How to install an EV charger at home?
Getting a home charger installed at home is the easiest and most convenient way to charge your EV. Plus, with a little helping hand, it’s actually quite straight forward. We are here to help, with everything you need to know and everything you should consider before getting a home charge point installed!
Things to know before you install a charging point at home
How much does it cost to install a charge point at home
Just like the cost of any other hardware appliance, the cost to install a charge point for an electric vehicle can vary hugely and there are a few variables to consider. Make an enquiry below or request a quote from your local electrician or dealership. If you’re eligible for a government grant, this could bring costs down by £350 per grant, but more on this later.
Fill in the form to make an enquiry
Make an enquiry for more accurate costs
It's always better to make an inquiry to determine more accurate costs, as every house is different. The size of your house can increase the costs, as the larger it is, the more cabling you may require. Plus, depending on the condition of your electrical situation at home, additional installation services may be required. For example, if the charge point cannot be mounted on the wall, a concrete base and pole must be installed. Or if you have a garage away from your home, this could impact your electrical set-up. As you read on, you’ll discover that most UK homes qualify for standard home installation, which comes at no extra cost.
Shell Recharge promise
- No charge, until you’re charging. We only ask for payment after your charge point has been successfully installed.
90% of UK homes qualify for standard home installation
What does standard EV installation include?
Installation and mounting
Installation of charge point onto solid fire-proof wall or permanent structure
2-year warranty, or 3 with OZEV
Charge point cabling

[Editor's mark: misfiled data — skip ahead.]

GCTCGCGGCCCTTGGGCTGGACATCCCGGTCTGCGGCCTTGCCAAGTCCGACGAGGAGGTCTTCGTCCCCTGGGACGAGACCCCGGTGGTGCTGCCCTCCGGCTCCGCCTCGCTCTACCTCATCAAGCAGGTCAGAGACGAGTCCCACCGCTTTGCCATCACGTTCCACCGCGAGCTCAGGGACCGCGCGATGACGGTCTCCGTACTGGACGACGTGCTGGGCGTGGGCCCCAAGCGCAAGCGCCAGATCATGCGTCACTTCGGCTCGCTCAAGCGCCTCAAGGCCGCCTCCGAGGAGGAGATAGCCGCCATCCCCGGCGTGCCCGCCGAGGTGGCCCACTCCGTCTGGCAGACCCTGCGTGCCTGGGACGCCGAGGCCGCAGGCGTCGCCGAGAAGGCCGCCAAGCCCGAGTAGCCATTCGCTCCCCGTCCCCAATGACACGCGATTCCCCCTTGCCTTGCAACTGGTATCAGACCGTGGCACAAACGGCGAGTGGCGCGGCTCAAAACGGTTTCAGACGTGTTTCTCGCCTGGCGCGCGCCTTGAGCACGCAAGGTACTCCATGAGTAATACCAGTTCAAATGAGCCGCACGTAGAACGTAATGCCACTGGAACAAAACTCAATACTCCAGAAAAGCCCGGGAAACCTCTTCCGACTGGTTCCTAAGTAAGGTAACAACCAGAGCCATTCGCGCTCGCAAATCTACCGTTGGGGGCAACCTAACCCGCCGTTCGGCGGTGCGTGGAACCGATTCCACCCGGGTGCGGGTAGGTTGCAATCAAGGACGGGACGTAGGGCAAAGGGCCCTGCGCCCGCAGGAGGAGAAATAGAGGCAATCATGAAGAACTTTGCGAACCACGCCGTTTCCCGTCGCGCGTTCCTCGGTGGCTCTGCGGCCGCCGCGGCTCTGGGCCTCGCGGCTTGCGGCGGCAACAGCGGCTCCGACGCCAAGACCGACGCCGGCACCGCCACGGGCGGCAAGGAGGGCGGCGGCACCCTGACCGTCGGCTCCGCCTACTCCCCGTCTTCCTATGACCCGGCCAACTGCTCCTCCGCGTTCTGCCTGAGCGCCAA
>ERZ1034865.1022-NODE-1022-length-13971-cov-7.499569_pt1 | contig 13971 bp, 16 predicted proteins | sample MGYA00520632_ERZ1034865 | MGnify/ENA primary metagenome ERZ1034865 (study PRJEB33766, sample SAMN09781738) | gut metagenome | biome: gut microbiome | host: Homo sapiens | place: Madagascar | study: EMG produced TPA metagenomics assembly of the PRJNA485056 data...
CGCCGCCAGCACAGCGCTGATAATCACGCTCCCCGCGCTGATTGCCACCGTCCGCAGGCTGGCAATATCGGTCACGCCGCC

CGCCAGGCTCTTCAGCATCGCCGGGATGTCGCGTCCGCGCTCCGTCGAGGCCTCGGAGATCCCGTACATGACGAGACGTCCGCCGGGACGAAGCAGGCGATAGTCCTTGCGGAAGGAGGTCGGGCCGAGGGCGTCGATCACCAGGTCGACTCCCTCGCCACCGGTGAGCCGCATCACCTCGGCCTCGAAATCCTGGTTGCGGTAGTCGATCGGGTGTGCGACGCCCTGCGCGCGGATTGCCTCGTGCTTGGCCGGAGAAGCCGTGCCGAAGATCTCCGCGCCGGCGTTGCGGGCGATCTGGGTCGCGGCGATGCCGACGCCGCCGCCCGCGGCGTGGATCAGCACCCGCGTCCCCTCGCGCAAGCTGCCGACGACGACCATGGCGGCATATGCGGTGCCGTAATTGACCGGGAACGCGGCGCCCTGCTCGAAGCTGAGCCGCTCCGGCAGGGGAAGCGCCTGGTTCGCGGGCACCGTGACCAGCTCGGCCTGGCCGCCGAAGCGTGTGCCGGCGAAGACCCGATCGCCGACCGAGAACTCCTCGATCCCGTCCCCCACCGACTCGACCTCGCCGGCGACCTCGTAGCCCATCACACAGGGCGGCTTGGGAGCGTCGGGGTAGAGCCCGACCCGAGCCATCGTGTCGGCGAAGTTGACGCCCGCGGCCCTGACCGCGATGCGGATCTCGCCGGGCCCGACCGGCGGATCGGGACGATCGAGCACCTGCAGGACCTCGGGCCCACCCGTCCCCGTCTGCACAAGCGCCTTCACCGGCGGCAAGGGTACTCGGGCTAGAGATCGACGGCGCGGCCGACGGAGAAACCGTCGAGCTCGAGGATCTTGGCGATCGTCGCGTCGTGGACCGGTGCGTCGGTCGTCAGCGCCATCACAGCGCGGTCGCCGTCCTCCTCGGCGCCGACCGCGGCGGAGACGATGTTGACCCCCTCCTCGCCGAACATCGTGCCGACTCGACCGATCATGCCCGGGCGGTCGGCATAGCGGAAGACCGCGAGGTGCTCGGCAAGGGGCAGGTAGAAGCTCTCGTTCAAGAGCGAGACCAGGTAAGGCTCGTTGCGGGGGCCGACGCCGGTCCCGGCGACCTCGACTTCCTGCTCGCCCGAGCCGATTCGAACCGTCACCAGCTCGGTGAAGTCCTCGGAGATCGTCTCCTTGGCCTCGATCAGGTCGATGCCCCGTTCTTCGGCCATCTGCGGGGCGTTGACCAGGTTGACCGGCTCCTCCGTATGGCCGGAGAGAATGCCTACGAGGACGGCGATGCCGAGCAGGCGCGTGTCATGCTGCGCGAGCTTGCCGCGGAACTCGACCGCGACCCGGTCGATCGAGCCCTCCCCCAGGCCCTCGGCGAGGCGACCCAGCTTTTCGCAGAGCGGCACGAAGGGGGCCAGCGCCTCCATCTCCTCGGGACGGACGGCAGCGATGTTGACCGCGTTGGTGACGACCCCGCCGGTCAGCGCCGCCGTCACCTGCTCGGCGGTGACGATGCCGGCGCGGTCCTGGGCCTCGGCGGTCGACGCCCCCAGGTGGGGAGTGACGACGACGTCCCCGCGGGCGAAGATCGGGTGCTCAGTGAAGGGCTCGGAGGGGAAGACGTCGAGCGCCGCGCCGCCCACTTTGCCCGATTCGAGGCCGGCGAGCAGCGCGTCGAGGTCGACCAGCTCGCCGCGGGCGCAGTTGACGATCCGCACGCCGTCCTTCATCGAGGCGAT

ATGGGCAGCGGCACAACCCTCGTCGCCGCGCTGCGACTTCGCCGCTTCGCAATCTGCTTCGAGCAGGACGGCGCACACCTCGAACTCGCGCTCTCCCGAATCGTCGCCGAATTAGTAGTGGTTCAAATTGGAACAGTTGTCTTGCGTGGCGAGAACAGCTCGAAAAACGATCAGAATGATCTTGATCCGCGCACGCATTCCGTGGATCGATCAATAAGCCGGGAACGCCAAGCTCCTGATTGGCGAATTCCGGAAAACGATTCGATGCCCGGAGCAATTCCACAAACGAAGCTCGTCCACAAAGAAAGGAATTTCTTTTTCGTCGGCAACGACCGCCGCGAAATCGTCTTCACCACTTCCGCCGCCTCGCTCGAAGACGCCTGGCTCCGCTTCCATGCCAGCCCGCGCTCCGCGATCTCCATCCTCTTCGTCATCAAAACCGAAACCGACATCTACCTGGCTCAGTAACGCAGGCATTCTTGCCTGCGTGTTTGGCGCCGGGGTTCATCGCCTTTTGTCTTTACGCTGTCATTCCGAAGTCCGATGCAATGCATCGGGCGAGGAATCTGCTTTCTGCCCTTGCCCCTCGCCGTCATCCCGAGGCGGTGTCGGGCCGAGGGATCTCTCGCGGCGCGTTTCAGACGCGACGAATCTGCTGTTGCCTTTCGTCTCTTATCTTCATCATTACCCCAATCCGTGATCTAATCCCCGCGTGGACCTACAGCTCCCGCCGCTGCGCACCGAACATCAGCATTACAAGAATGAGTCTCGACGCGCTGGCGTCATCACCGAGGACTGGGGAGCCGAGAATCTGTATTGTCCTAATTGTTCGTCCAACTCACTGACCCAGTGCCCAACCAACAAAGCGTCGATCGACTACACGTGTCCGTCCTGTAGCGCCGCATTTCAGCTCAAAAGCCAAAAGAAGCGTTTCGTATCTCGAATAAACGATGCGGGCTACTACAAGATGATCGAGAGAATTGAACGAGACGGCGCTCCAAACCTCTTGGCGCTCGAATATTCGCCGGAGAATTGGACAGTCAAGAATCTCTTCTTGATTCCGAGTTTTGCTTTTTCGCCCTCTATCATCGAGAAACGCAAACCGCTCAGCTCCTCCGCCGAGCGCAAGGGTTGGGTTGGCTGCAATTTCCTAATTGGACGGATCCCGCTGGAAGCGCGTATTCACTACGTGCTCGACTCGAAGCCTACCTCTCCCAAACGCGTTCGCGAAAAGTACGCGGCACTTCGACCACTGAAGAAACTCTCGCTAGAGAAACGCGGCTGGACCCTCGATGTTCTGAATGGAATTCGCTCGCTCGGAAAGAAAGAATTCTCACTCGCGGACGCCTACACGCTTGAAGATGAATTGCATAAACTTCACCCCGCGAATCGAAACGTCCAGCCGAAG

Up to 15 meter of surface mounted cabling between the charge point and the electricity meter
Routing the cable through (up to) 2 walls and (up to) 60 cm
We ask for quite a lot of information in the initial phases, but it means we fully understand your requirements and always give you a realistic quote. After you have completed the online installation survey, keep an eye on your inbox, as we will drop you an email to confirm we have received it. Then one of our experts will review the information. We may also reach out if we have any other questions about your survey response. After this, we aim to send the tailor-made quote over to you within four weeks.
Your personalised quote will always include any additional work. We will also ask you to accept this before we proceed. It should make later phases quicker, plus there will be no nasty surprises.
Getting a home charger installed at home is the easiest and most convenient way to charge your EV.
Getting a home charger installed at home is the easiest and most convenient way to charge your EV.
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Benefits of installing a home charge point
A charge point with a standard 7.4kW output will charge a vehicle with a medium-sized 40kWh battery in between 5 and 6 hours
A private EV charge point means you can arrive home in the evening and be ready to drive off in the morning, fully charged
Plug in when you’re relaxing on the sofa, walking the dog, or even whilst you sleep. It’s there, at your beck and call, 24 hours a day
You can save money by charging during off-peak hours, when the demand on the grid is reduced and energy prices are cheaper
Clever features, like charge scheduling, let you pre-programme charge sessions to start and stop whenever you want
They are designed with the requirements of an EV in mind, in built with safety features, many specifically for taking the higher load
EV Charging speeds at home
Most EV drivers also want the fastest charging speed possible. However, there are some installation factors you should be aware of that limit charging speeds at home, namely your power supply and max charging capacity.
Almost all homes in the UK allow for a maximum charging speed of 7.4kW. This is because the majority of homes have single-phase grid connections. In some rare cases, homes may be equipped or may be upgraded with a three-phase connection. This can enable charging speeds of up to 22kW, but comes at an additional cost.
As a general rule of thumb, the higher the power output a charge point is capable of, the more expensive it will be. So, as mentioned, installing a 22kW charge point will be more expensive and, apart from the shorter charging time, does not bring any other additional benefits compared to a 7.4kW charge point. It is also worth remembering that the charging speed can also be limited by your car’s maximum charging capacity. If your EV can charge at a max speed of 11kW, it will still only charge at a speed of 7kW on a 7kW charger. Additionally, it won’t charge faster than 11kW, even if plugged into a 22kW charger.
Shell Recharge top tip
- 7.4kW power allows you to charge a medium size battery in 5-6 hours. This is great for home charging, as most charging takes place when your car is parked for longer periods of time, e.g. overnight.
How to order and install an EV charge point at home